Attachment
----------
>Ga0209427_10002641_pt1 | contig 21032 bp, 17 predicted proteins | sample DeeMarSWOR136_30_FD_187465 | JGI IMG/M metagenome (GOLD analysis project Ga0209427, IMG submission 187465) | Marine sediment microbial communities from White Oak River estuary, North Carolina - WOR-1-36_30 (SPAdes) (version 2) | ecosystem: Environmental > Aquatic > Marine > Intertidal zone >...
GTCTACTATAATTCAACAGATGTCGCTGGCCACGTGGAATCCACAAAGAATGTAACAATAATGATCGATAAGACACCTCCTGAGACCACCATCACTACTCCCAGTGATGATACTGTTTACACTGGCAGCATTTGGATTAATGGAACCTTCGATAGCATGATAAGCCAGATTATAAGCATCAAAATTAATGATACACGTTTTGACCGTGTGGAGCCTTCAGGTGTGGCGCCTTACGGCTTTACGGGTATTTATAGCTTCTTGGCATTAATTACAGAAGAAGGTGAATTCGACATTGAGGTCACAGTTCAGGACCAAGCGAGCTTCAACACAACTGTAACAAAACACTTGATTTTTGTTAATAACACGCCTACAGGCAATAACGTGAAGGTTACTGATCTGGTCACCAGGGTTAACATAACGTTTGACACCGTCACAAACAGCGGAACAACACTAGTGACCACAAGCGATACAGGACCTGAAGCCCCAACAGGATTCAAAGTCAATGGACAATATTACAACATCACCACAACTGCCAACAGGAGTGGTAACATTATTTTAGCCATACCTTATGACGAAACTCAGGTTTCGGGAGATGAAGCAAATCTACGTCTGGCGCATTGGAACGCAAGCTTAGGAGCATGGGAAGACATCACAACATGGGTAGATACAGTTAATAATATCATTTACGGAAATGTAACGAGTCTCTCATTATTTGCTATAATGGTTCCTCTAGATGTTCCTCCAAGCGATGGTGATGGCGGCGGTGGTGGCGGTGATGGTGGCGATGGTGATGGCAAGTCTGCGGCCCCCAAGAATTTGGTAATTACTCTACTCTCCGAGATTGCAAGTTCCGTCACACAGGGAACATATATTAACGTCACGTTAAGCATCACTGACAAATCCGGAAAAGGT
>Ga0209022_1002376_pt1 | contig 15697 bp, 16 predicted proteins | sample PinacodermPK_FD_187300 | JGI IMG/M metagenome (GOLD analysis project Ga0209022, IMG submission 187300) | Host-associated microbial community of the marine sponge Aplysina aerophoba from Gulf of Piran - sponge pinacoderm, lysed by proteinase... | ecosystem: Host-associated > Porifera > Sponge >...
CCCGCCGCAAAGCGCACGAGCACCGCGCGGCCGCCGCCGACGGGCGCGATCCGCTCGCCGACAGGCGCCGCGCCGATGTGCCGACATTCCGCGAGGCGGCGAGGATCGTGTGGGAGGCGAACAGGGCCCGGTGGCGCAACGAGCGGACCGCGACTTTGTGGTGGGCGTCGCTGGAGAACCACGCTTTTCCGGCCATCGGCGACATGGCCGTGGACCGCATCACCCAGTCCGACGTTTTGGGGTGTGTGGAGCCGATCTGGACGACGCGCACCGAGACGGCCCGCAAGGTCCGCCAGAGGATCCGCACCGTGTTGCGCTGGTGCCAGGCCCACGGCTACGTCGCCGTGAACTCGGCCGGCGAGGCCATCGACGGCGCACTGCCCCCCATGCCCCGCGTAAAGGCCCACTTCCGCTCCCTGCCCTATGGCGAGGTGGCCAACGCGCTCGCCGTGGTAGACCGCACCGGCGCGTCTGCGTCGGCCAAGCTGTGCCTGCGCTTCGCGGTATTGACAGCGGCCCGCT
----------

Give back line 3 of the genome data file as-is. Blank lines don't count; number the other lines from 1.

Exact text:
>Ga0209022_1002376_pt1 | contig 15697 bp, 16 predicted proteins | sample PinacodermPK_FD_187300 | JGI IMG/M metagenome (GOLD analysis project Ga0209022, IMG submission 187300) | Host-associated microbial community of the marine sponge Aplysina aerophoba from Gulf of Piran - sponge pinacoderm, lysed by proteinase... | ecosystem: Host-associated > Porifera > Sponge >...